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A newly hired executive assistant at the Oklahoma School of Science and Mathematics comes from another school accused of ignoring sexual harassment complaints. 

The Oklahoma School of Science and Mathematics this month announced it has hired Talita DeNegri, who resigned from Mount St. Mary Catholic High School in December 2021 after an investigation revealed the school under her leadership failed to address student complaints of sexual abuse. 

Her hire comes just weeks after the Oklahoma School of Science and Mathematics in Oklahoma City was served with a lawsuit from a former employee, alleging sexual harassment, gender discrimination, and a toxic and misogynistic culture have gone unchecked for years. 

The Oklahoma School of Science and Mathematics, a publicly funded, residential school for academically gifted juniors and seniors, was the focus of an Oklahoma Watch story published Monday.

According to the lawsuit, filed by Keli Pueblo, who worked at the school for six years: a male administrator made explicit comments about women’s bodies; a former dorm director was hired despite having been charged with driving under the influence and having two temporary restraining orders against him; male professors spoke sexually toward students, faculty and staff; a longtime vice president had multiple affairs with women on campus, including in his office. 

The school on Aug. 2 announced on their website and Facebook page that DeNegri was hired to work with President Tony Cornforth, who in June was named the school’s new president. Cornforth declined to be interviewed by Oklahoma Watch but, in a written statement, said he was “absolutely committed to continuing a professional, positive, and healthy workplace at OSSM.”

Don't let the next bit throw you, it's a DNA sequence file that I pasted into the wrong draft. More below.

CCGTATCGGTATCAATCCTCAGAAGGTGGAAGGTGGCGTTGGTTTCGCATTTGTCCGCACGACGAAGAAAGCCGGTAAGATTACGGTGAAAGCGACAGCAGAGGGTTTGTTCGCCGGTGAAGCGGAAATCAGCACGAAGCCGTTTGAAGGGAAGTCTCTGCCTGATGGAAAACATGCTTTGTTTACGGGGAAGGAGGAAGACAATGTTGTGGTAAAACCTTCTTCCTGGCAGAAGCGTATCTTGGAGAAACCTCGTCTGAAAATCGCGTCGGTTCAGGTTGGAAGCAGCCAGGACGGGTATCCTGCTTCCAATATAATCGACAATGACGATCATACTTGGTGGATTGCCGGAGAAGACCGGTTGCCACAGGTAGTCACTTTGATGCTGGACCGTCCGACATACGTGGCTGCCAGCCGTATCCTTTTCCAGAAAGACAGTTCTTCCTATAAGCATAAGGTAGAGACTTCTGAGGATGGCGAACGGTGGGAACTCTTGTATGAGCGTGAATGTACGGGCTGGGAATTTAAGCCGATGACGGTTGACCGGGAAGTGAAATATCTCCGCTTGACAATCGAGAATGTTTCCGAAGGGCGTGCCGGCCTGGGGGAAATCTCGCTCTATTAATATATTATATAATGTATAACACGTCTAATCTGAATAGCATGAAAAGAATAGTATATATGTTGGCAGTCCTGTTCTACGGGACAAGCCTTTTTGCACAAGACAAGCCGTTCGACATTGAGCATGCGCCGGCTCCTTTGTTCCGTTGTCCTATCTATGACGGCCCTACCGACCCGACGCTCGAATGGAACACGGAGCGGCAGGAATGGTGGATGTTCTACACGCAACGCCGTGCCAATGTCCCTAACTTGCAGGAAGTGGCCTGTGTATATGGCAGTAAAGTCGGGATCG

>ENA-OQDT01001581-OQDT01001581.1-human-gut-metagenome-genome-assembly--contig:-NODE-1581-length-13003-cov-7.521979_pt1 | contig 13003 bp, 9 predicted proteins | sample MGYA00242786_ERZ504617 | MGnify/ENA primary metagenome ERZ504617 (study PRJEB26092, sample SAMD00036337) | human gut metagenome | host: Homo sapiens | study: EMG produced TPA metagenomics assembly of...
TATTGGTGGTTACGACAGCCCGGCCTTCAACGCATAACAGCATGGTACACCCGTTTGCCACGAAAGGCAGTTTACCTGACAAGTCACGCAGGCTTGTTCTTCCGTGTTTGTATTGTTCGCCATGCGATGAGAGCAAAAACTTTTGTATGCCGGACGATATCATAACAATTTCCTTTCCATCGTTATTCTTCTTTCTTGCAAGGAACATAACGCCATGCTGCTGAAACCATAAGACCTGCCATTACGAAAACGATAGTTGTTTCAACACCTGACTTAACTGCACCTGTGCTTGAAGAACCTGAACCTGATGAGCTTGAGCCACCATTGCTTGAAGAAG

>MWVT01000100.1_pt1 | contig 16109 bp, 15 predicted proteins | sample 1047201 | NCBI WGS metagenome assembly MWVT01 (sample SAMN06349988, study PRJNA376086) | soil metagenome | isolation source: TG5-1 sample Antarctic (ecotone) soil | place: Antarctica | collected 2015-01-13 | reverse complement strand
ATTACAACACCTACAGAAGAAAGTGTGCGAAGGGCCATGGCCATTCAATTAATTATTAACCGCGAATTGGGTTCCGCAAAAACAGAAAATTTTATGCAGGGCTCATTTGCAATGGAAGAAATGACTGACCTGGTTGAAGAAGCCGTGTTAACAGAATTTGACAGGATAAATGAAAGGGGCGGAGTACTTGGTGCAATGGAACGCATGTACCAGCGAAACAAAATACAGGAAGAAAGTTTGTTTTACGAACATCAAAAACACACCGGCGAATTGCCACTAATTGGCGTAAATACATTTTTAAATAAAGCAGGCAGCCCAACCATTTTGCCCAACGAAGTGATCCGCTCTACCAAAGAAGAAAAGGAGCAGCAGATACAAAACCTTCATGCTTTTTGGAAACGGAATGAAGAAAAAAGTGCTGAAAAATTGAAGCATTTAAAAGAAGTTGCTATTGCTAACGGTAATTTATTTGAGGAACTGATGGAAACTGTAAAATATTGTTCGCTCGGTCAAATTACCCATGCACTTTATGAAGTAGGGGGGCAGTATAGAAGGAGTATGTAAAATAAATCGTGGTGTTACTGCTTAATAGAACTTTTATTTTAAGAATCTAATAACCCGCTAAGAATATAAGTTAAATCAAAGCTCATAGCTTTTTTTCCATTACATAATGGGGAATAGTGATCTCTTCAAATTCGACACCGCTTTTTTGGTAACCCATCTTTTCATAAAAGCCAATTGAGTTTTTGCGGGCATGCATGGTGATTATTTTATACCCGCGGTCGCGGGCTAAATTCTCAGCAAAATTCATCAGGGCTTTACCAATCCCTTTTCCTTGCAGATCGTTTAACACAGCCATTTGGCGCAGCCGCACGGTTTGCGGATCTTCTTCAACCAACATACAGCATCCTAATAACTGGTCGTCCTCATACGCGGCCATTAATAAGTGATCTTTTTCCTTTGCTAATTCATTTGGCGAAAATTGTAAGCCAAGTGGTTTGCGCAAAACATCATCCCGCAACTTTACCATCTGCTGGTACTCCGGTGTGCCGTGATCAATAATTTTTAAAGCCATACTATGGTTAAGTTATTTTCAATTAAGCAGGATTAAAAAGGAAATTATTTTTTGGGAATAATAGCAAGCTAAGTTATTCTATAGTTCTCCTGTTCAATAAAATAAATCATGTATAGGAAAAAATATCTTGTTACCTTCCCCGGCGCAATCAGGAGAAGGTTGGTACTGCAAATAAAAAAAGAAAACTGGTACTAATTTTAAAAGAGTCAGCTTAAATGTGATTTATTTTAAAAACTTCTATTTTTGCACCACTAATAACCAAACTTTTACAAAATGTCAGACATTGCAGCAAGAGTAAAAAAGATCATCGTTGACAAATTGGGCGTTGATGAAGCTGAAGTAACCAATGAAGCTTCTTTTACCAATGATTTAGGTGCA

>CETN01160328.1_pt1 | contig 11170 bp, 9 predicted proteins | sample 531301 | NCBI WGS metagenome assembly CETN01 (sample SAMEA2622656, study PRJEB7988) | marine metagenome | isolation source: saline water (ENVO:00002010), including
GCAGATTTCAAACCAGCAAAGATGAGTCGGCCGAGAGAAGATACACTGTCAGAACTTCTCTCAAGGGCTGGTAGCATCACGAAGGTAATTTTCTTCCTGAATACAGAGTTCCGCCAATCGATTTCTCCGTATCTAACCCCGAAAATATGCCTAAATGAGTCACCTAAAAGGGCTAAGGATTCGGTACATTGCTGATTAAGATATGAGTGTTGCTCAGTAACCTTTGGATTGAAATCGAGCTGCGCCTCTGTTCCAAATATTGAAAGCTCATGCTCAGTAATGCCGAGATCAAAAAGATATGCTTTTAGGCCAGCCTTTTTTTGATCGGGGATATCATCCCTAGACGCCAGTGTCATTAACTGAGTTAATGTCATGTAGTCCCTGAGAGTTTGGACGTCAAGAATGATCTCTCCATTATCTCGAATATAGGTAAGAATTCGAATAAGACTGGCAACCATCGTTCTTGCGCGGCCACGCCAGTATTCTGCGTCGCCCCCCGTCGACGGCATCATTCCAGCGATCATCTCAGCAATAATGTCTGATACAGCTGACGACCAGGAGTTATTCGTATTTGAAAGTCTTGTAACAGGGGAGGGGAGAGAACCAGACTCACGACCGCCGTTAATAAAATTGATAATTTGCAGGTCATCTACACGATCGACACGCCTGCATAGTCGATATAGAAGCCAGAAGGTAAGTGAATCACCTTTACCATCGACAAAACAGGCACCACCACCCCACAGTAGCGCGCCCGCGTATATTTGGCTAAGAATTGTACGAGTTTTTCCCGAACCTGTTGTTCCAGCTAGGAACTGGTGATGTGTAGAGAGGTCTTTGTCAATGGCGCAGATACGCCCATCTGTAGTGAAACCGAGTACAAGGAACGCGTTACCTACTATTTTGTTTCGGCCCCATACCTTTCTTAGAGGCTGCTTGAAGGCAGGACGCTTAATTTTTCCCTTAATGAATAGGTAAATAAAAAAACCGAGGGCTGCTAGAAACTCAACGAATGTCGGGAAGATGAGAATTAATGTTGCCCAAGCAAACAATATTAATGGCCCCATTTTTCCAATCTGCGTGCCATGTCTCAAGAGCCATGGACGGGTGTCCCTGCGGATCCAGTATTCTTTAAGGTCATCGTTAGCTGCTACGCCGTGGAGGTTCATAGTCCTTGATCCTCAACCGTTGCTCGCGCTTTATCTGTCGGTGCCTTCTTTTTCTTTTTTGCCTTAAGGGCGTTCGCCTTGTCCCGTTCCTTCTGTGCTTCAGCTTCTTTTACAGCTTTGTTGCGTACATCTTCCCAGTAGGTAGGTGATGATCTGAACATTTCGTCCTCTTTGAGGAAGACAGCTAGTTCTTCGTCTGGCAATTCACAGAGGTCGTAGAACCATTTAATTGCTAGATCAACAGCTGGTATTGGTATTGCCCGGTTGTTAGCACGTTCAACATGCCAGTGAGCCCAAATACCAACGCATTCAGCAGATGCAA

At Mount St. Mary’s, a parochial school in Oklahoma City, DeNegri and other school leaders were accused of fostering a toxic environment, covering up reports of sexual abuse and blaming victims, according to The Oklahoman

Students in 2022 filed a lawsuit against Mount St. Mary’s, alleging the school fostered a rape culture and the victims didn’t know it was a systematic problem until the story was reported in the news. 

A federal judge Monday granted the school’s motion to dismiss, agreeing with the school’s legal argument that because more than two years had passed, the statute of limitations has run out. In the judge’s order, he noted that the students can amend their claims.

Comments, questions, story tips? Please reach out via email or direct message.

— Jennifer Palmer

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